Steelers Fever – The Right Quarterback At The Right Time

The Right Quarterback At The Right Time – By Scott Salley

Steelers Fever Exclusive Editorial

As a child growing up near Cincinnati, Ohio in the 70’s and 80’s, it was hard not to be star struck by the highlight films of Terry Bradshaw and the Pittsburgh Steelers. They were the class of the NFL in the 1970’s. Bradshaw seemed to be bigger than life as he flung the ball down field to Stallworth and Swann. As the early 80’s rolled around and injuries mounted on Bradshaw, the quarterback carousel began. In 1984, the Steelers brought in David Woodley, rookie Scott Campbell, and holdover journeyman Mark Malone. In the years following, the black and gold worked the draft and free agency and they had names like Brister, Bono, Blackledge, Strom, Tomczak, Miller, Quinn, Gonzalez, Wright, Martin, Batch, St. Pierre, O’Donnell, Stewart, and Maddox.

Ben RoethlisbergerNeil O’Donnell took the Steelers back to the Super Bowl, but could not capture the past glory of Bradshaw. The Steelers were completely dominated by the Cowboys, who used Pittsburgh to win their third Superbowl in four years. Many people, including myself, believed that O’Donnell was actually the MVP of the game for the Cowboys. Kordell Stewart was a college quarterback who was drafted to be more of a gadget player. He eventually took over as Pittsburgh’s starting quarterback, and had several competitive seasons as a starter before being hooked for XFL MVP Tommy Maddox.

The 2004 draft was loaded with quarterback talent, but no one could have predicted what was about to happen. Eli Manning was about to turn the football world upside down. He didn’t want to play for the San Diego Chargers, who held the first pick. Ben Roethlisberger was the number two quarterback on most people’s draft boards. Fortunately for Steelers fans, Chargers coach Marty Shottenhiemer fell in love with Phillip Rivers at the Senior Bowl. So a draft day deal was struck. Eli to the Giants and Rivers to the Chargers. Big Ben was left out of the top ten. Ben fell to the Steelers as the 11th pick in the draft. The franchise that had been so close yet so far away from recent Super Bowl glory was about to get their first franchise quarterback since Bradshaw.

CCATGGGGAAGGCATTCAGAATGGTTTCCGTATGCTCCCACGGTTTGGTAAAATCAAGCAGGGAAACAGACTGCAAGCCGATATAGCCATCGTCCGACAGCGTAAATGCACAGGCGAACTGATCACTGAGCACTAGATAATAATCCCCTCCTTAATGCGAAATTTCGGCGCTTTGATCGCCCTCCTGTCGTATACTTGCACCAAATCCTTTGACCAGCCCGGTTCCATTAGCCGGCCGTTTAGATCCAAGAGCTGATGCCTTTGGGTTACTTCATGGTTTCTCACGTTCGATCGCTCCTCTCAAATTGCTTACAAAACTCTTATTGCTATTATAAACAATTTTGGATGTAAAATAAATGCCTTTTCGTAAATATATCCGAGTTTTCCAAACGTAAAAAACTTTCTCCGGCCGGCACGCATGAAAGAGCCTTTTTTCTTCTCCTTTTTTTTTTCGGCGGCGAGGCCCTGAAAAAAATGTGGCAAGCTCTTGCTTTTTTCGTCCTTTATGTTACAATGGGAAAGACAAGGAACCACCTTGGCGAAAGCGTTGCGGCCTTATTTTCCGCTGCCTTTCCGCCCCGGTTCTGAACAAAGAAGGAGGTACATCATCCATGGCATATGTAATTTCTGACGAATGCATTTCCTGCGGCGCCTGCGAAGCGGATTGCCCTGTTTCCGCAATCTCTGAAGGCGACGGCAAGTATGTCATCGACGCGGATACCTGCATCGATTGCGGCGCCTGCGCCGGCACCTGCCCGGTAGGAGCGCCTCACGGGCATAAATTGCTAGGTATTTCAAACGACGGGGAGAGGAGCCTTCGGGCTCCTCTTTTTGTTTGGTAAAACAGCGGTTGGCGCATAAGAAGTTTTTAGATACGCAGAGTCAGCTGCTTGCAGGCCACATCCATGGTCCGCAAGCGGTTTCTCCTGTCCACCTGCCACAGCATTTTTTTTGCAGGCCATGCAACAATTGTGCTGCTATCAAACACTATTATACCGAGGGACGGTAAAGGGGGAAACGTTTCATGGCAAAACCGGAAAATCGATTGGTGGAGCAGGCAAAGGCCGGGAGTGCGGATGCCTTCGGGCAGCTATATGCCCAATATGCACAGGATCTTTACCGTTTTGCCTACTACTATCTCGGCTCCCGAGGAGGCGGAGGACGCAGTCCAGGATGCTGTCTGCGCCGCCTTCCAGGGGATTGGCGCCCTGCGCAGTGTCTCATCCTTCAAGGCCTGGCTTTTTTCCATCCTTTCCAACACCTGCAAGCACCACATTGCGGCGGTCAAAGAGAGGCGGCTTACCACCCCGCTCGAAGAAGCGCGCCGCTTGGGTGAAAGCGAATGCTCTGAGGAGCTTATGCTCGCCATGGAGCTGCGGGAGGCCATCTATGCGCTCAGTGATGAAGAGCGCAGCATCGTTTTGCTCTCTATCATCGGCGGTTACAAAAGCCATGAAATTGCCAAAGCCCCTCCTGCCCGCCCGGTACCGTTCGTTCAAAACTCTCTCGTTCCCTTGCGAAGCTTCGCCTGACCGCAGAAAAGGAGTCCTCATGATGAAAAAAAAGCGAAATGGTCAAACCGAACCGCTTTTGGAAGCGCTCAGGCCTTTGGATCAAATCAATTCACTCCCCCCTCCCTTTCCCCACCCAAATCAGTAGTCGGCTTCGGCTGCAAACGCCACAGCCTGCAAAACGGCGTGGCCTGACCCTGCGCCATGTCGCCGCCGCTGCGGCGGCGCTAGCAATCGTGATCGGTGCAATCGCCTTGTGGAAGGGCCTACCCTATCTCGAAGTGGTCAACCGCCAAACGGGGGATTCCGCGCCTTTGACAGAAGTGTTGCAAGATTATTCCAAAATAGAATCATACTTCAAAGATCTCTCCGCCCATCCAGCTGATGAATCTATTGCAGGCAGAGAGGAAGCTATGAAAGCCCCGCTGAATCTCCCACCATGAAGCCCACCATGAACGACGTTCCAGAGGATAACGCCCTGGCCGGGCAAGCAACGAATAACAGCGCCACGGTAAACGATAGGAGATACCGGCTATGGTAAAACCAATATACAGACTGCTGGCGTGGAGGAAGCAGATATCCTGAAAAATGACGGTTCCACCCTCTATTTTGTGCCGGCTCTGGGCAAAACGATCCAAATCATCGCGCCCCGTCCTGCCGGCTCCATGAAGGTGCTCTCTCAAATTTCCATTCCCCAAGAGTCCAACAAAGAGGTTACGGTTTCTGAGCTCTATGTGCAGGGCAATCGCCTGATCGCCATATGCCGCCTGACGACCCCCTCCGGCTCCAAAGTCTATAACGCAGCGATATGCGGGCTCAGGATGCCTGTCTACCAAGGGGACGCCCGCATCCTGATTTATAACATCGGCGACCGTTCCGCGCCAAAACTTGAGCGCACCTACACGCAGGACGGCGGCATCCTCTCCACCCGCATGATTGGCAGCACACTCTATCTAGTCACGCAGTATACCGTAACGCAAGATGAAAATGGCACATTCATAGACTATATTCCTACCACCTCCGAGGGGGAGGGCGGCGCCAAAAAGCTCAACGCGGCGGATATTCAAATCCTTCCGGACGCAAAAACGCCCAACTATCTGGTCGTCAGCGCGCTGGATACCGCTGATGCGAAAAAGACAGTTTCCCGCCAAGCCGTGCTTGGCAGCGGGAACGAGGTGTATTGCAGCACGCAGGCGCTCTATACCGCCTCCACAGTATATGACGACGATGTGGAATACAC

So, here we are a year later, and young Ben Roethlisberger has done something that only one other QB his age has ever done … Led his team to the Super Bowl. If the Steelers win he will be the youngest QB to win the big game. Win or loose the game this season, Big Ben could be the start of something special in Pittsburgh. In many ways, the Steelers have been the model of consistency in the NFL. Bill Cowher is the longest-tenured coach in the NFL. They are not usually competitive in the free agent market and often watch their best draft picks walk away for the big money. Even though they have lost a lot of talent over the years, they just plug someone else in his place and go on – business as usual.

Steelers pride is built on quality defense with nicknames like the Steel Curtain and Blitzburgh. Could this be the next generation of Steelers football? Only time will tell. But, the fact is, the Steelers finally have the missing piece of the puzzle. A young quarterback playing above his age to propel a rush-based offense to a new level that finally equals the great defense that the Steelers consistently maintain. In closing, if Pittsburgh wins the Super Bowl this season, the MVP might just be Eli Manning. If not for his refusal to play for the Chargers, Big Ben Roethlisberger most likely would be the starting QB for the Giants.

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